Business and Employment Law - Sonoma County Legal Line

Experienced Business Attorneys in Sonoma County

logo-shapiro-galvin-shaprio-moran

 

Photo-Adrienne-M.-MoranAdrienne M. Moran Sonoma County Business Attorney & Employment LawA significant part of any successful business is proper management of personnel. By making sure your business fullycomplies with all applicable wage and hour laws and anti-discrimination laws, you substantially reduce your company's risk of exposure to expensive and time consuming lawsuits by your employees or former employees.

At Shapiro, Galvin, Shapiro & Moran, we have been advising Northern California private and public employers for more than 20 years about how they can prevent employment lawsuits from arising. When a potential problem develops, we work hand in hand with our business clients to help them solve the problem at the lowest level reasonably possible. If a lawsuit cannot be avoided, we help our companies successfully defend their employment decisions.We have provided legally required training to more than 1000 employees on the subject of anti-discrimination and accommodation of disabilities in the workplace. We have also provided training and education to supervisors about how to manage their personnel effectively and legally.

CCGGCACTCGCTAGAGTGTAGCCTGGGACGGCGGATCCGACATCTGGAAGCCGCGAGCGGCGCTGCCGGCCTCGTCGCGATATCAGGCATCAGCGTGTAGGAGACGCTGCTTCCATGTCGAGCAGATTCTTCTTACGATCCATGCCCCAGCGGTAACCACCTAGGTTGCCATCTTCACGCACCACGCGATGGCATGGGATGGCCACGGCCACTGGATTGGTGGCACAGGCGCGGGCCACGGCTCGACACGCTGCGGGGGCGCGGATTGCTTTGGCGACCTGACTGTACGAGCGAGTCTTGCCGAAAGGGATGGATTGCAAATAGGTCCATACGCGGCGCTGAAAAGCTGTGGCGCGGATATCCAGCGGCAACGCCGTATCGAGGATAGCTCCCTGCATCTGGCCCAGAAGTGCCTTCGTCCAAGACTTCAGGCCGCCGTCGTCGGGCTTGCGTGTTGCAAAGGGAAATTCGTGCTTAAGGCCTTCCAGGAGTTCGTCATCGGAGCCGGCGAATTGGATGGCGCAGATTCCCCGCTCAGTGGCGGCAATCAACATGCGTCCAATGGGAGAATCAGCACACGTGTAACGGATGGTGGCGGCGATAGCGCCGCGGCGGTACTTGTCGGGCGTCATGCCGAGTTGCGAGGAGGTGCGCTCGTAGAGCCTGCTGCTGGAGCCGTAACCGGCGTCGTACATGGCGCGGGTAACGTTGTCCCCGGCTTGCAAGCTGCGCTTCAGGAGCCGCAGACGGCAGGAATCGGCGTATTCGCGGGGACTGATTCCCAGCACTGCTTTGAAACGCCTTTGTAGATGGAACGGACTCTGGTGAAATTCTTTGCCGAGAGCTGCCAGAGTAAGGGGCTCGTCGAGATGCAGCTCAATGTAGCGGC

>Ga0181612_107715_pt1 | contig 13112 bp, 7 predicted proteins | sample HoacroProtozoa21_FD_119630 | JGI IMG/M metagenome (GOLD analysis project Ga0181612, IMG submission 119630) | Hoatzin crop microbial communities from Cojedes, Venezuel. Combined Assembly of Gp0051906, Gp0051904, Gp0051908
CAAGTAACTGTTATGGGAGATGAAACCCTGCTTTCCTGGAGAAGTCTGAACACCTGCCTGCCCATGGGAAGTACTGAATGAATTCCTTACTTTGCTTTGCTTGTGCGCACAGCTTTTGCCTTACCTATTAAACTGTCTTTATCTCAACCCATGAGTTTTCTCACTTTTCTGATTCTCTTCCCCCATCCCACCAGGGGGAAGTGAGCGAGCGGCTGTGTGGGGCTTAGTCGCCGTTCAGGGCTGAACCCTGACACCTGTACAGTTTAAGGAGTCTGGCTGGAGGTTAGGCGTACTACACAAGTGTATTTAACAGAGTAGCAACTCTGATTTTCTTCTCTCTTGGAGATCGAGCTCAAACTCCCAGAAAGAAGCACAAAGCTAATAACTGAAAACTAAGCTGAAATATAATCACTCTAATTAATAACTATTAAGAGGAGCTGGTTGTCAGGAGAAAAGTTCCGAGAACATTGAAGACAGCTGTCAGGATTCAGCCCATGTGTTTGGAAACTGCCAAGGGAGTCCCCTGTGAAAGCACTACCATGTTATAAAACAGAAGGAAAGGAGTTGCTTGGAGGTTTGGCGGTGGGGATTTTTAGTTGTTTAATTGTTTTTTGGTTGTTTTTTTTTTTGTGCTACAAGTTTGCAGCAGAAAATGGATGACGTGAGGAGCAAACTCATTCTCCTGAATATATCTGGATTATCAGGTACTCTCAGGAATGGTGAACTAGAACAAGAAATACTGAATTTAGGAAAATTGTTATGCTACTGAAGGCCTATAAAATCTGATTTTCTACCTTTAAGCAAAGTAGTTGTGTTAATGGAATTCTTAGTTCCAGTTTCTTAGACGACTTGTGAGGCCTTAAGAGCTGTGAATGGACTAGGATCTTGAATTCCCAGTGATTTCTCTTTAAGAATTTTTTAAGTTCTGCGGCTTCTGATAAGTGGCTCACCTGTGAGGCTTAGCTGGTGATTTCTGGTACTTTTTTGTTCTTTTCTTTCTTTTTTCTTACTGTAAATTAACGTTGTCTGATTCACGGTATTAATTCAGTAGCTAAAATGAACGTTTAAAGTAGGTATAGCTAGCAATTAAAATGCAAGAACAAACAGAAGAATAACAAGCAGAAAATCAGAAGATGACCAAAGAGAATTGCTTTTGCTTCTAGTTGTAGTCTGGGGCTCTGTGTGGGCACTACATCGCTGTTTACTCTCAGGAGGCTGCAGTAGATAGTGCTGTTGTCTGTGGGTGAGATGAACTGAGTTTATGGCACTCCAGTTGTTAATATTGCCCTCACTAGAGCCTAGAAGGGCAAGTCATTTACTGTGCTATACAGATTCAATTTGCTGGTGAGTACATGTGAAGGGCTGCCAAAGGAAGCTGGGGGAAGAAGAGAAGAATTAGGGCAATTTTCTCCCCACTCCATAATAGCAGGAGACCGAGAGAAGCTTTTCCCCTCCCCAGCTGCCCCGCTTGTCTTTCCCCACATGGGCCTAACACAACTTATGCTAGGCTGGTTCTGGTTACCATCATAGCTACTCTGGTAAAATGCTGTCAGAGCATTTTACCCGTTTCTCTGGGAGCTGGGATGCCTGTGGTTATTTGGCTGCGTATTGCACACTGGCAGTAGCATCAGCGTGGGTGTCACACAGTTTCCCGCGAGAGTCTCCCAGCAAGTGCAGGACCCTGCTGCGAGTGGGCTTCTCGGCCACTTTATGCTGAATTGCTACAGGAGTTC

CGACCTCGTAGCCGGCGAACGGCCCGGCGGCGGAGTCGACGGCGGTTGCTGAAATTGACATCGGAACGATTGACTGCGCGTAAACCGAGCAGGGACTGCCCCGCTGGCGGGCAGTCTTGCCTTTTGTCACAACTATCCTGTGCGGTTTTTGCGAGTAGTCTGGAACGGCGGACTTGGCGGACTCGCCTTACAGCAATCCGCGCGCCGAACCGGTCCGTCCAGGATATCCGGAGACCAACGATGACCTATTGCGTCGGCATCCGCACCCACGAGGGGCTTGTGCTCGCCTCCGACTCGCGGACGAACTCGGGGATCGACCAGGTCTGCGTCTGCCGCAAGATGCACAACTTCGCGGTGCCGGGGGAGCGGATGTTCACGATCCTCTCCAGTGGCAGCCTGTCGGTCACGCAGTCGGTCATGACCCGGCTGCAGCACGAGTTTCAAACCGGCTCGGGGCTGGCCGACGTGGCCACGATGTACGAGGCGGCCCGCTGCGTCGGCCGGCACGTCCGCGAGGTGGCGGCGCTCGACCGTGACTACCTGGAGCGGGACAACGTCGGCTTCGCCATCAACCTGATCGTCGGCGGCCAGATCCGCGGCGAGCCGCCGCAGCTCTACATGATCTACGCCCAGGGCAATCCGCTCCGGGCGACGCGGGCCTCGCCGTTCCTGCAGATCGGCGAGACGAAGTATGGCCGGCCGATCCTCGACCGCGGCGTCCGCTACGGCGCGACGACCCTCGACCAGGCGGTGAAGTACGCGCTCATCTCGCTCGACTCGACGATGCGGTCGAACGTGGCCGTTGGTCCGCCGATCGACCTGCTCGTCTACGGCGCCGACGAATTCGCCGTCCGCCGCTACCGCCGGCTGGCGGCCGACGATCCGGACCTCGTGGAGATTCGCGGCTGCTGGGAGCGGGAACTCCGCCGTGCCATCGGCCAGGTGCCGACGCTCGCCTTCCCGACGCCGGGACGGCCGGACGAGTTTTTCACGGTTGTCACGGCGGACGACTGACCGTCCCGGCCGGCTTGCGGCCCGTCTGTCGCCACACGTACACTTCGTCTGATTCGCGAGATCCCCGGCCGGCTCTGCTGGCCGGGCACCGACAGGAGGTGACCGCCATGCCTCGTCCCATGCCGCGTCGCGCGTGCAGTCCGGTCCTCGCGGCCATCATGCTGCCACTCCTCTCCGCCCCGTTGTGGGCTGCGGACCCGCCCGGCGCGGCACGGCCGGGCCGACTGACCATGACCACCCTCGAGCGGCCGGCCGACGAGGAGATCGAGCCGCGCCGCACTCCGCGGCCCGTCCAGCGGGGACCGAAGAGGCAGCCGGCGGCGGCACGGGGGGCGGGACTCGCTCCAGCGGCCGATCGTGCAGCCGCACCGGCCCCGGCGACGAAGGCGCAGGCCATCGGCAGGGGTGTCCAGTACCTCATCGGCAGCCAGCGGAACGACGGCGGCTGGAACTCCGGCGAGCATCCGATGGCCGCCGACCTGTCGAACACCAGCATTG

These are hard economic times. Many employers face the difficult task of implementing layoffs, or terminating an employee, or disciplining for poor job performance. What is the best way to do this? Call us at Shapiro, Galvin, Shapiro & Moran. We provide prompt answers to these difficult questions before you make a mistake, and we help you maneuver safely through the legal mine fields inherent in the employment arena.

 

 


Frequently Asked Questions

Q: SHOULD NON-EXEMPT EMPLOYEES BE PAID ON SALARY?

A: No Non-exempt employees, such as secretaries, receptionists, sales staff, should be paid on an hourly basis based on actual hours worked. Records of actual hours worked must be maintained by the employer (e.g. time cards).

Q: WHAT DO THE TERMS "EXEMPT" AND "NON-EXEMPT" MEAN?
A: Generally, "Exempt" employees meet all the requirements of the Executive, Administrative, Professional or Computer Professional exemptions under California law and do not receive overtime pay. They must be paid at least $2,773/month. "Non-exempt" employees are paid hourly and are entitled to overtime pay. Contact us if you have any question about the proper classification of an employee.

Q: MY SECRETARY WORKED OVERTIME ON A RUSH PROJECT. CAN I GIVE HER "COMP TIME" OFF INSTEAD OF PAYING OVERTIME?